Meanwhile, the debate will swirl but it is more than clear that the resolution of the complex issues surrounding public education go way beyond this single exam. My role as a parent with kids within this swirl– this maelstrom of interests and policies and practices — is to teach them how the system , the game , works. Unfortunately, standardized testing resembles game theory in many ways — you have multiple stakeholders employing their own strategies with each trying to ‘win’ , naturally, to their advantage.

I don’t think it’s controversial to observe that standardized testing has been , and will continue to be, a major part of the board on which the game gets played. Without a radical departure — arguably merited– from standardized testing, standardized testing will unquestionably form a critical part of my children’s academic and professional or vocational careers. As such, I want my kids to understand the board and the other players at the table because their academic careers — from elementary school to college and beyond — require that they play the game.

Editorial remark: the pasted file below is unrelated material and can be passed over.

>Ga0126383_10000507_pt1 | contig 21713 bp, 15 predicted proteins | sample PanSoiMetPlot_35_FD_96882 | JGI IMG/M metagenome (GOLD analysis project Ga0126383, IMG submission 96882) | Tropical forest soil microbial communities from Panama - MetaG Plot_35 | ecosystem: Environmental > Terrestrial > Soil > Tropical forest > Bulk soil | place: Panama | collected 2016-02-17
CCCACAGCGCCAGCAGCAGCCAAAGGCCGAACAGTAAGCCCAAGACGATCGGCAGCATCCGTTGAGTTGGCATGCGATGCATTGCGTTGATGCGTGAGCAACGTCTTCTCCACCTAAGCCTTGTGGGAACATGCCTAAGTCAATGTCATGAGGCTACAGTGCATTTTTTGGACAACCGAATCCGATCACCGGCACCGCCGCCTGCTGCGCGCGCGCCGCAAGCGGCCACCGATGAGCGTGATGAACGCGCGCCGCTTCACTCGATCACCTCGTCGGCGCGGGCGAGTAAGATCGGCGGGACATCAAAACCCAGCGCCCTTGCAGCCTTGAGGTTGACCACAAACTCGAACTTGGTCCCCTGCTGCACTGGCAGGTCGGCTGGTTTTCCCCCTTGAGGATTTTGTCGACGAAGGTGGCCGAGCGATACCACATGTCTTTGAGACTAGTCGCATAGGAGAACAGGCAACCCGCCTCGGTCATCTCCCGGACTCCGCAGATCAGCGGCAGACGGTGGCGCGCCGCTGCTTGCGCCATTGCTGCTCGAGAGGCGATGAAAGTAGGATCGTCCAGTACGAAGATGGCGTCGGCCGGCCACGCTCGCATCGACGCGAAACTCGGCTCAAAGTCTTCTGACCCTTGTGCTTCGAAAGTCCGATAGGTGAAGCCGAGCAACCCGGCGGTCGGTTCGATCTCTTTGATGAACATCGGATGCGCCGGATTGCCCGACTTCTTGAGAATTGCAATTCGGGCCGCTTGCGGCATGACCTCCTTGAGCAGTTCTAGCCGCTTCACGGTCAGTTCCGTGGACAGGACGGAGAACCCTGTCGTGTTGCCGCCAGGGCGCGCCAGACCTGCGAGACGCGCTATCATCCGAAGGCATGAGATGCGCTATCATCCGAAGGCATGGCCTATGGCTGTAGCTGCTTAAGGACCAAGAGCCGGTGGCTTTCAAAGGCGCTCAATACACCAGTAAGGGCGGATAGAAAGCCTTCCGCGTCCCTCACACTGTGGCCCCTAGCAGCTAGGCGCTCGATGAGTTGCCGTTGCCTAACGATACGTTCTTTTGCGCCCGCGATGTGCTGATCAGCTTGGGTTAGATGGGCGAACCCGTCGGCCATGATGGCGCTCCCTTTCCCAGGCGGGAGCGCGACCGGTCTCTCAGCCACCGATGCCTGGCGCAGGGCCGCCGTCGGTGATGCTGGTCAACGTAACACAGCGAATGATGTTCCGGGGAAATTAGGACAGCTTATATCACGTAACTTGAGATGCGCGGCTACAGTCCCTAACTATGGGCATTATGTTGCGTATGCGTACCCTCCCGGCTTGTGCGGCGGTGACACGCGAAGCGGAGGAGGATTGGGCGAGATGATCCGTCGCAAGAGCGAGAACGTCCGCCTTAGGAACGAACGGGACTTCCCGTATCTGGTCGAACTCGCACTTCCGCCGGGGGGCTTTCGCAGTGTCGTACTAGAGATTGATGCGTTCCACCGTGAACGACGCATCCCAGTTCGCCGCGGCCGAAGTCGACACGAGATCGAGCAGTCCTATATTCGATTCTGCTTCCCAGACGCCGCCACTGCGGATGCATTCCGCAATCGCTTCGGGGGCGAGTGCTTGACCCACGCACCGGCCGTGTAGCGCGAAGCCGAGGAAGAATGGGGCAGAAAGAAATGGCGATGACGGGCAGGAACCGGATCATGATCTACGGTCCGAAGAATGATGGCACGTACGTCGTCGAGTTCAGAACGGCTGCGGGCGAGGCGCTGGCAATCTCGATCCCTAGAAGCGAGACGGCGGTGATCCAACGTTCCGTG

So no matter how the game plays out, I want them to play the best game they can, heads held high. And they need to understand that this game is not the endgame to success and happiness in life nor to true learning and knowledge.

Common Council Charade: “Running Things Like a Business” (Part 2)

If you at least want to claim to run things like a business, then you should at least pretend — as is often the case in business — that you follow a process of due diligence in your business decisions.

What the Council is doing however — like they have proven with most fiscal decisions of any significance– is totally disengaging from any due diligence whatsoever.

A framework for a business case involving the city administering its own ambulance service with a potential for 6-figure revenues has been brought forth. While the issues are many and the business case is not complete, the Council needs to at a minimum perform due diligence in light of its significance to the budget and ultimately the tax burden on city residents.